‘A Cambrian explosion of products and services’: The rising importance of payroll data with Plaid’s Ben White
- Data aggregation is the underpinning of the modern financial experience.
- The industry's focus is moving to payroll data to get a fuller picture of a consumer's financial life.
The first era of next generation financial companies focused on the bank account as the store of information and value for consumers’ and business’ financial lives.
That’s changing, as fintechs and data aggregators go deeper into payroll data and payments. The topic is becoming more urgent since the PPP rollout earlier this year.
Ben White from Plaid's policy team has recently authored a report on the value of payroll data and he joins me on the podcast to discuss what payroll data access is, why it matters, and the opportunity it presents for future fintech innovation.
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The following excerpts were edited for clarity.
Opening up payroll data
It's interesting to think about these developments as sort of a time lag behind where the banking sector itself has moved. In 2018, 80% of payroll providers offered an online portal, which is sort of a precursor to data connectivity. The legacy method of providing consumers access to their data was giving them a downloadable PDF statement.
But the reason that 80% number is so fascinating is because 80% of banks offered online banking in 2006. So, 12 years later, the payroll industry had reached the same level of online offerings that the banking industry had reached. That's pretty good penetration.
Now that that infrastructure has been built, there is the opportunity for companies like Plaid to step in and say, okay, you're providing consumers this access to their data on a one-off basis. How can we layer on top of that, using the models that we built in the banking sector, to give them the sort of data connectivity that can allow them access to the full suite of fintech products and services?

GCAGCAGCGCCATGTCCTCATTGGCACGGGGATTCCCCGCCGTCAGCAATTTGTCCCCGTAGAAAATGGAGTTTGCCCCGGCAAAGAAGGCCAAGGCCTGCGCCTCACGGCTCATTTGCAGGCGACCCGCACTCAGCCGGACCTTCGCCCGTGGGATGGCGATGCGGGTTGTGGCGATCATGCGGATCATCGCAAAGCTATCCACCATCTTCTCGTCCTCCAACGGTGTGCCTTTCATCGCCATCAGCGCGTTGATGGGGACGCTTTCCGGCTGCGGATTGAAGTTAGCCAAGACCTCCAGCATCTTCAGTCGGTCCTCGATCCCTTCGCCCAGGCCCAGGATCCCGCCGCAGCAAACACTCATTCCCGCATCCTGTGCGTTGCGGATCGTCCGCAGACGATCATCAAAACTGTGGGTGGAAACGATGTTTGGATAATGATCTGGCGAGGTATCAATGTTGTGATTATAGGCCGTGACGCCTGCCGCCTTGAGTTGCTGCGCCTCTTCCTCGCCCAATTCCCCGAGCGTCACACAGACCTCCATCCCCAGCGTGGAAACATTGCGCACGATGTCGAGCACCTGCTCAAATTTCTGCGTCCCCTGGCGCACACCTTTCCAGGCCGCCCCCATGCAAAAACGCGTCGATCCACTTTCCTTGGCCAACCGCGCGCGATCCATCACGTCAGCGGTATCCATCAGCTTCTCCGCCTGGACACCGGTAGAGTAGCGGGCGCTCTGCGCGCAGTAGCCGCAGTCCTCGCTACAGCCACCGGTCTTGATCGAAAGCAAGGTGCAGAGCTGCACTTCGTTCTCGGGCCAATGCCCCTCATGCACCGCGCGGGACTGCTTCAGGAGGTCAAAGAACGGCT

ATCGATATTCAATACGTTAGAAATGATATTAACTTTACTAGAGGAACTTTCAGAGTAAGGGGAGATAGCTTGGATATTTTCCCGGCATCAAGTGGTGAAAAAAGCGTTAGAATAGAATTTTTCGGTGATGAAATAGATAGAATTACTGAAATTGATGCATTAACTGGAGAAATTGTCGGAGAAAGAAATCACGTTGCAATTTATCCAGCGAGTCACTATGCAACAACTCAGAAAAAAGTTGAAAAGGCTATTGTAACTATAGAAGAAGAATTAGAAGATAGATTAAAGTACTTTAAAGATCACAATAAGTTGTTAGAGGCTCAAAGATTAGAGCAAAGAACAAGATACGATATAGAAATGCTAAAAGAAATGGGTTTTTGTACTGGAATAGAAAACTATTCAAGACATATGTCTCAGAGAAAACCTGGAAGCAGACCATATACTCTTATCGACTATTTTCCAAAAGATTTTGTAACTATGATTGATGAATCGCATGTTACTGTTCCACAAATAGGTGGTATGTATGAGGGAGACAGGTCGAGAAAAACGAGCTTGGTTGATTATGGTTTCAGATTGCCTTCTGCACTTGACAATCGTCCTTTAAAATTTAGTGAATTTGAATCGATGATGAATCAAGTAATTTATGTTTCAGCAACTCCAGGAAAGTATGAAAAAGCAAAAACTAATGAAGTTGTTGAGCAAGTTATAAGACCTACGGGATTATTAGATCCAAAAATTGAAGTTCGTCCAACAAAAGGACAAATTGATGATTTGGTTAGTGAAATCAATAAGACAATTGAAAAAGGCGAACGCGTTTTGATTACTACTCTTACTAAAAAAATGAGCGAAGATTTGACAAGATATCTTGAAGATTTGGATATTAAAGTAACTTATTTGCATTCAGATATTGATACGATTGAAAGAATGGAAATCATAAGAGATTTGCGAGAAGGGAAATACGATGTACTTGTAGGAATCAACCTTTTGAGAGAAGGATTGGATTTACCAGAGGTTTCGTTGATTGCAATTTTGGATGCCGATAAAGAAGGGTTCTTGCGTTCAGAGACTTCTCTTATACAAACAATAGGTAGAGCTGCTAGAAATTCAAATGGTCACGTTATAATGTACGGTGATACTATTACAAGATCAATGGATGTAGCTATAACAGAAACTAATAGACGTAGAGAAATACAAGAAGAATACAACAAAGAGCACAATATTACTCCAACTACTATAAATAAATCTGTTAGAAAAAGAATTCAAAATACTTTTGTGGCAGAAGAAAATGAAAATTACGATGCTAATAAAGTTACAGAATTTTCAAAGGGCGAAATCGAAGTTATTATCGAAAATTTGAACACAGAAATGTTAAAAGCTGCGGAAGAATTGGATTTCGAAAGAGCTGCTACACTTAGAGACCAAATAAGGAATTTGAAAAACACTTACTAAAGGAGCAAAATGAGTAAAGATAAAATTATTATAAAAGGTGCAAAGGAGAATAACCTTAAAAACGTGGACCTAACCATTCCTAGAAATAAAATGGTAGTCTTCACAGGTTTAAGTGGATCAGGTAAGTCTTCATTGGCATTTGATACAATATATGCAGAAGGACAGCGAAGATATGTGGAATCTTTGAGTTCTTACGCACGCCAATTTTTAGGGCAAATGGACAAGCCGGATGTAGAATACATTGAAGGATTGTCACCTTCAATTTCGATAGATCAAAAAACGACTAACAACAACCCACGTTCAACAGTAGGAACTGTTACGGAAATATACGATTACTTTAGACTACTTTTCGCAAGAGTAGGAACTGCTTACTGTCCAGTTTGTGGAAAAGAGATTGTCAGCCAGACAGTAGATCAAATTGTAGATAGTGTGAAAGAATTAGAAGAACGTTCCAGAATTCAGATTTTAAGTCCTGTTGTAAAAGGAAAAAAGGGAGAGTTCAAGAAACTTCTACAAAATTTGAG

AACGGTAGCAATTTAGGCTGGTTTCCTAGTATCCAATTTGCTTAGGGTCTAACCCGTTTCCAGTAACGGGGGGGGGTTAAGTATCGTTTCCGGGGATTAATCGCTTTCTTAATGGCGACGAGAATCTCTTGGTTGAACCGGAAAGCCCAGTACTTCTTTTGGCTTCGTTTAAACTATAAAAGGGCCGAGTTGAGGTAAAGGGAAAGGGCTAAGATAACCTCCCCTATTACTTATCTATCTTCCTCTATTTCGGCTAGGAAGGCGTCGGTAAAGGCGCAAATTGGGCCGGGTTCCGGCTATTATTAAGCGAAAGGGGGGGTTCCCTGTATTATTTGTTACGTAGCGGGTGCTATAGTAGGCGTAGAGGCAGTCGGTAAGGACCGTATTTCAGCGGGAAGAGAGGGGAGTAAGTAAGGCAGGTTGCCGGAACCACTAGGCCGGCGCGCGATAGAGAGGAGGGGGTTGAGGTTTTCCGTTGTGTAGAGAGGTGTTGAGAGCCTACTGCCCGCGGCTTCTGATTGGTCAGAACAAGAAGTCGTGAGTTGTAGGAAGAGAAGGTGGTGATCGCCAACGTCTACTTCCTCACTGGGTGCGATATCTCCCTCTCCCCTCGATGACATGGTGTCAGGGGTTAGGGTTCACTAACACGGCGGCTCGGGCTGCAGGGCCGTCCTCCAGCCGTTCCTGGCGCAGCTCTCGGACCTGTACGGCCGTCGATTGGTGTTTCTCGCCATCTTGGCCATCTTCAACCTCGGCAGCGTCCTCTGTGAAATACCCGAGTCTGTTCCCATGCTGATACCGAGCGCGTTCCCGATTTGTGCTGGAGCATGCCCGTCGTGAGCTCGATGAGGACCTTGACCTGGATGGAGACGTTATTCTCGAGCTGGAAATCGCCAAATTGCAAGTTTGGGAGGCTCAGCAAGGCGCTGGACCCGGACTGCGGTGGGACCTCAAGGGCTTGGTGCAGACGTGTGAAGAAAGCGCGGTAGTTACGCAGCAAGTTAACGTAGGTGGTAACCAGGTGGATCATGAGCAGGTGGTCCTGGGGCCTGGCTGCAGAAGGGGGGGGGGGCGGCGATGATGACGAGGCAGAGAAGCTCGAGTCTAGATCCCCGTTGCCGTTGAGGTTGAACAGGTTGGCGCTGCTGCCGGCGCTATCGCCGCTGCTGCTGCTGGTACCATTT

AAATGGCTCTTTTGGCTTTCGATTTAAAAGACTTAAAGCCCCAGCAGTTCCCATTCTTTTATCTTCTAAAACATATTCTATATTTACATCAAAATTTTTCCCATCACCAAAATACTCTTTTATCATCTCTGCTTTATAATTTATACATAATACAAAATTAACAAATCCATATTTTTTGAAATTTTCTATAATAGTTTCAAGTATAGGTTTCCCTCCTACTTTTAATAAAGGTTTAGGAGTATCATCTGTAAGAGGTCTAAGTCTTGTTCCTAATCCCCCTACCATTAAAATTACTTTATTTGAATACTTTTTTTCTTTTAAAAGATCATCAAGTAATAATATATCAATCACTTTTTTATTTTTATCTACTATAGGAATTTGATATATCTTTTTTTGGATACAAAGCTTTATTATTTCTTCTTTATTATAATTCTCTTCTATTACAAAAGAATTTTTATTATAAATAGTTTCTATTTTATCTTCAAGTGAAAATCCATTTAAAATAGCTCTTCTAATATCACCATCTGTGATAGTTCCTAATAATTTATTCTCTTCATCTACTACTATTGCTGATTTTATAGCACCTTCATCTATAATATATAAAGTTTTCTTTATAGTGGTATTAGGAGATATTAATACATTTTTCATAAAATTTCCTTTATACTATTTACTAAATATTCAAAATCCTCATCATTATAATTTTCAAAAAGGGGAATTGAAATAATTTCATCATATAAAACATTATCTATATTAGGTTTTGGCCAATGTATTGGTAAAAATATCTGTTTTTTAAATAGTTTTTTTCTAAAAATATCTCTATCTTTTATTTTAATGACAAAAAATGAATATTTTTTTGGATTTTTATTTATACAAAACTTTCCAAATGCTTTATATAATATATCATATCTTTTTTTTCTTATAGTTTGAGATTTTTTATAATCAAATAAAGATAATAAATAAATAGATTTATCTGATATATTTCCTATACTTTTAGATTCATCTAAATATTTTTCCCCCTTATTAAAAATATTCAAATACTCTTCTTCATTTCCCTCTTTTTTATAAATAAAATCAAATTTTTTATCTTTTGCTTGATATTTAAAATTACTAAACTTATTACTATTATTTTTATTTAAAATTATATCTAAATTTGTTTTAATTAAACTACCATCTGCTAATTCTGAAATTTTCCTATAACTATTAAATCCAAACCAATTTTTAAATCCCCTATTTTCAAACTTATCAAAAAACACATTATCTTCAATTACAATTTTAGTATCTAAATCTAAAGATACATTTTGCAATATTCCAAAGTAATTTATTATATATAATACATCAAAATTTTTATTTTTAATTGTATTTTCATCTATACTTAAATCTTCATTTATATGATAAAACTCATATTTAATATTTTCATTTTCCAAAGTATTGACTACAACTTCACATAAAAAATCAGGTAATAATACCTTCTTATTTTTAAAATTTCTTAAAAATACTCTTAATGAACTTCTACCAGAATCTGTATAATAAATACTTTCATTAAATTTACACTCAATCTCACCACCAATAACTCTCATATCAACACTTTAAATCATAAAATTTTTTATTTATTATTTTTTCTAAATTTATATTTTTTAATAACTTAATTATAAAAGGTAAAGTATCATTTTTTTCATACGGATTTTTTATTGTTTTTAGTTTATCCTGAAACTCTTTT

Fintech use cases for payroll data
The way that we broke it down in the white paper was a view to the impact that fintech can have on consumer lives in general, and the way that fintech companies go about building their products. There are really two ways that they do this. The first is by digitizing manual processes. So, innovation in the sense of taking things that were once manual and making them simpler by digitizing them and providing that connectivity with data.
For example, if you are applying for a mortgage, and you need to download your pay stub in order to share it with your mortgage lender, there could be products and services that, leveraging data connectivity, allow you to do that in one click. A colleague of mine purchased a house earlier this year during COVID, when everything was more highly scrutinized. For lenders, it was hard to verify employment -- if you're employed this week, you might not necessarily be employed next week with what's going on in the economy. They were hitting my colleague up once a week to provide her employment verification. So every single week, she had to log into the payroll provider that we use, download that pay stub proof of employment and upload it to the lender. That is a pretty tremendous pain point in a consumers life to have to do a task repeatedly again and again.